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Directory structure

Jekyll at its core is a text transformation engine. The concept behind the system is this: you give it text written in your favorite markup language, be that Markdown, Textile, or just plain HTML, and it churns that through a layout or series of layout files. Throughout that process you can tweak how you want the site URLs to look, what data gets displayed on the layout and more. This is all done through strictly editing files, and the web interface is the final product.

A basic Jekyll site usually looks something like this:

{% highlight bash %} . ├── _config.yml ├── _includes | ├── footer.html | └── header.html ├── _layouts | ├── default.html | └── post.html ├── _posts | ├── 2007-10-29-why-every-programmer-should-play-nethack.textile | └── 2009-04-26-barcamp-boston-4-roundup.textile ├── _site └── index.html {% endhighlight %}

An overview of what each of these does:

File / Directory Description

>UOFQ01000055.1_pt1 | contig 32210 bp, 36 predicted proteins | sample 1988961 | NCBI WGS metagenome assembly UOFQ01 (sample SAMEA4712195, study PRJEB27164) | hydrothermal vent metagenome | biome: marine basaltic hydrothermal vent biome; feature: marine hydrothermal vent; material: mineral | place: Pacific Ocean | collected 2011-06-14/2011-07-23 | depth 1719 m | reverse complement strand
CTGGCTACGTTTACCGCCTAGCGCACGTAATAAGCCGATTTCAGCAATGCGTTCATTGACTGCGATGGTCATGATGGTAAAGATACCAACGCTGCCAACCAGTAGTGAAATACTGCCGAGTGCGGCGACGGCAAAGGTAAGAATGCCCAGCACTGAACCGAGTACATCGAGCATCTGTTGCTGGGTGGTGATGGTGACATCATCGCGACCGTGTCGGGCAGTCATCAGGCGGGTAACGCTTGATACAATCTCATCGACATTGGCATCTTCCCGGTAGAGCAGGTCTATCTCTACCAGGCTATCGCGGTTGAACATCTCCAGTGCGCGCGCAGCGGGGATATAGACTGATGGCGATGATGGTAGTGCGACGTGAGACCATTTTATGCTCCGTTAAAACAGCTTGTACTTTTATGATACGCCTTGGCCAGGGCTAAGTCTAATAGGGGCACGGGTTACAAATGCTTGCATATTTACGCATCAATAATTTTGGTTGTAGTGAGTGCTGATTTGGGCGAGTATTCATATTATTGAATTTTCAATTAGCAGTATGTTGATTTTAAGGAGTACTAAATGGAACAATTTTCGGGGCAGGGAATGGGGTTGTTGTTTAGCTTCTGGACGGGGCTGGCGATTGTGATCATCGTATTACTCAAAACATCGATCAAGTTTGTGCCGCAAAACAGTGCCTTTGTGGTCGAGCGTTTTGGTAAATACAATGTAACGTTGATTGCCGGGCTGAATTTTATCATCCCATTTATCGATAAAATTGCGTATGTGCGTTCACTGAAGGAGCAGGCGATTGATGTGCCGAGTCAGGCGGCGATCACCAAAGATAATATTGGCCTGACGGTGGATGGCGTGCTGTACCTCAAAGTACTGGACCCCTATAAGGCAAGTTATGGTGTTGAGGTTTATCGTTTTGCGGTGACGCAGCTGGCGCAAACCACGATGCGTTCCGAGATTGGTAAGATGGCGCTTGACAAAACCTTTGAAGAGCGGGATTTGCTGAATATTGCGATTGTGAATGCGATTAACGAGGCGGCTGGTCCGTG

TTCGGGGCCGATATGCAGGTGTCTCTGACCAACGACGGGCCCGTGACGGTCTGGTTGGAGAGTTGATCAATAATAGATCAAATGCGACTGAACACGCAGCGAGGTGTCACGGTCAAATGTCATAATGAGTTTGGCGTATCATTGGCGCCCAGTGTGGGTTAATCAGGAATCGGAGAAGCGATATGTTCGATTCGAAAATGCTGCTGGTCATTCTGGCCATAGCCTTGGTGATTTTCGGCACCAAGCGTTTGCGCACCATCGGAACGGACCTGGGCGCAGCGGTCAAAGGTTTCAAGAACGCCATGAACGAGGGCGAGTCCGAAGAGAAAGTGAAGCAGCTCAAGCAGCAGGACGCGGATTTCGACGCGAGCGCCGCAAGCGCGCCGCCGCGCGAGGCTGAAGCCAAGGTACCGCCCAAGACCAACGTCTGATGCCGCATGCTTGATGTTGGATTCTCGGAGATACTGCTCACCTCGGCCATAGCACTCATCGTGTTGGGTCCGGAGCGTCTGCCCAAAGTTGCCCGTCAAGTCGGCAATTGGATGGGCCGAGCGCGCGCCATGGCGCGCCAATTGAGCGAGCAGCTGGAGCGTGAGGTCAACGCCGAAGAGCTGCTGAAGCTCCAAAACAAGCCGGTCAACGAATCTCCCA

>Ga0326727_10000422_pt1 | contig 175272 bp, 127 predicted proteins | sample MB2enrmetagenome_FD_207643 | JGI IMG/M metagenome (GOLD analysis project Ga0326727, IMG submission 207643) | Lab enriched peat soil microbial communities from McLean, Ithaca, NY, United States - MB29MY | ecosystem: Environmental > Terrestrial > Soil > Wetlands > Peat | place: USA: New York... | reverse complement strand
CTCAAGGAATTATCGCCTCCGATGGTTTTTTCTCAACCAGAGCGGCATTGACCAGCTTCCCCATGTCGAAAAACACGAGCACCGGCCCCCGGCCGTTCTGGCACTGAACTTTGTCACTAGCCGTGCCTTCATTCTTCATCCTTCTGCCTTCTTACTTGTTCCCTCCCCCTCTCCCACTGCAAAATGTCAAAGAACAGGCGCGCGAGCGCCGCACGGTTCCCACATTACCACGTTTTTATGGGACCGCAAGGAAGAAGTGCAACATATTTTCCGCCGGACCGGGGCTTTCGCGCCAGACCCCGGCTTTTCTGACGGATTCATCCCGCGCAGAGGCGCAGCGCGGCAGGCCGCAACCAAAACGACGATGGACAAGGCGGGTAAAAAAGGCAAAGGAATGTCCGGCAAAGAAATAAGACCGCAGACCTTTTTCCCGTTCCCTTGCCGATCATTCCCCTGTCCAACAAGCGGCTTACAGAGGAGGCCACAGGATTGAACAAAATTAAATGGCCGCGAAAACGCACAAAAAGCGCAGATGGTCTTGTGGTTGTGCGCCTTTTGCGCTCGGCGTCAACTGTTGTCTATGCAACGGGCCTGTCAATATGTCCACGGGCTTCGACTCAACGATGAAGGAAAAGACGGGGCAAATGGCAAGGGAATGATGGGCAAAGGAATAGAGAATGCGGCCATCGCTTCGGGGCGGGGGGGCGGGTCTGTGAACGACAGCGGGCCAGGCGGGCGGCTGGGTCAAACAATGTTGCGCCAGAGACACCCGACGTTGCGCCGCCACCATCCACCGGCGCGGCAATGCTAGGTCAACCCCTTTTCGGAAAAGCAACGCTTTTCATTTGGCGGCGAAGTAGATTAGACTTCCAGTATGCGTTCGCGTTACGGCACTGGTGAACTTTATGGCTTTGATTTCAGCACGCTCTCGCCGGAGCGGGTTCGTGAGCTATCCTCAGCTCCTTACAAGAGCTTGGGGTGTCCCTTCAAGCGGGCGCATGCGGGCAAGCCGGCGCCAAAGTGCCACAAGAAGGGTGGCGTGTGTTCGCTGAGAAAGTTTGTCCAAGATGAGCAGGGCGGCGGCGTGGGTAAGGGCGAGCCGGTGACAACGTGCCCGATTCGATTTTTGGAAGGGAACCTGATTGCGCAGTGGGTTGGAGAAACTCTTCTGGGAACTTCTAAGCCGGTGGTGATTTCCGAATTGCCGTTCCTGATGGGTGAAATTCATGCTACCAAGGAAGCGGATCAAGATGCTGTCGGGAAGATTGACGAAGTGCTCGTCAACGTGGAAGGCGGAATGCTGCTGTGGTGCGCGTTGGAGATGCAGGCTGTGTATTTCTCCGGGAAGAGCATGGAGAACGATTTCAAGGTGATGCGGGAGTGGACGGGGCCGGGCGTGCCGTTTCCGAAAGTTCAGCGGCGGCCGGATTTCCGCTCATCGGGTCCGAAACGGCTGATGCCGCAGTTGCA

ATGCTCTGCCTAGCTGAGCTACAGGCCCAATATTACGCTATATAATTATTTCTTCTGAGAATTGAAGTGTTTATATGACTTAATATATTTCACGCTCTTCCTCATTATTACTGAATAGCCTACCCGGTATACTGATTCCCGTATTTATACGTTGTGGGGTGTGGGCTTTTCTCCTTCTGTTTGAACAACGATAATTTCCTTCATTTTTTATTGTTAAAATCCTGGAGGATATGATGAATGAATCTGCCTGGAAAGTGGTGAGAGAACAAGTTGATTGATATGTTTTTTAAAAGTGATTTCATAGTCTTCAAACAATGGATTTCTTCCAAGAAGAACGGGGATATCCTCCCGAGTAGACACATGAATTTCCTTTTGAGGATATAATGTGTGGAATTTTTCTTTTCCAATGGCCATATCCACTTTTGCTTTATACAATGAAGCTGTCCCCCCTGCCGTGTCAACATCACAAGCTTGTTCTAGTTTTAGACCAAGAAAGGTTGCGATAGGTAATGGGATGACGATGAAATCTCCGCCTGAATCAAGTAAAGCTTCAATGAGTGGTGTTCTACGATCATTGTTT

Stores configuration data. A majority of these options can be specified from the command line executable but it’s easier to throw them in here so you don’t have to remember them.


These are the partials that can be mixed and matched by your _layouts and _posts to facilitate reuse. The liquid tag {{ "{% include file.ext " }}%} can be used to include the partial in _includes/file.ext. Note that included files will be run through any relevant [converters](/2012-07-01-plugins.html).


These are the templates which posts are inserted into. Layouts are chosen on a post-by-post basis in the YAML front matter, which is described in the next section. The liquid tag {{ "{{ content " }}}} is used to inject data onto the page.


Your dynamic content, so to speak. The format of these files is important, as named as YEAR-MONTH-DAY-title.MARKUP. The permalinks can be adjusted very flexibly for each post, but the date and markup language are determined solely by the file name.


This is where the generated site will be placed once Jekyll is done transforming it. It's probably a good idea to add this to your .gitignore file.

index.html and other HTML, Markdown, Textile files

Provided that the file has a YAML Front Matter section, it will be transformed by Jekyll. The same will happen for any .html, .markdown, .md, or .textile file in your site's root directory or directories not listed above.

Other Files/Folders

Every other directory and file except for those listed above—such as css and images folders, favicon.ico files, and so forth—will be transferred over verbatim to the generated site. There's plenty of sites already using Jekyll if you're curious as to how they're laid out.

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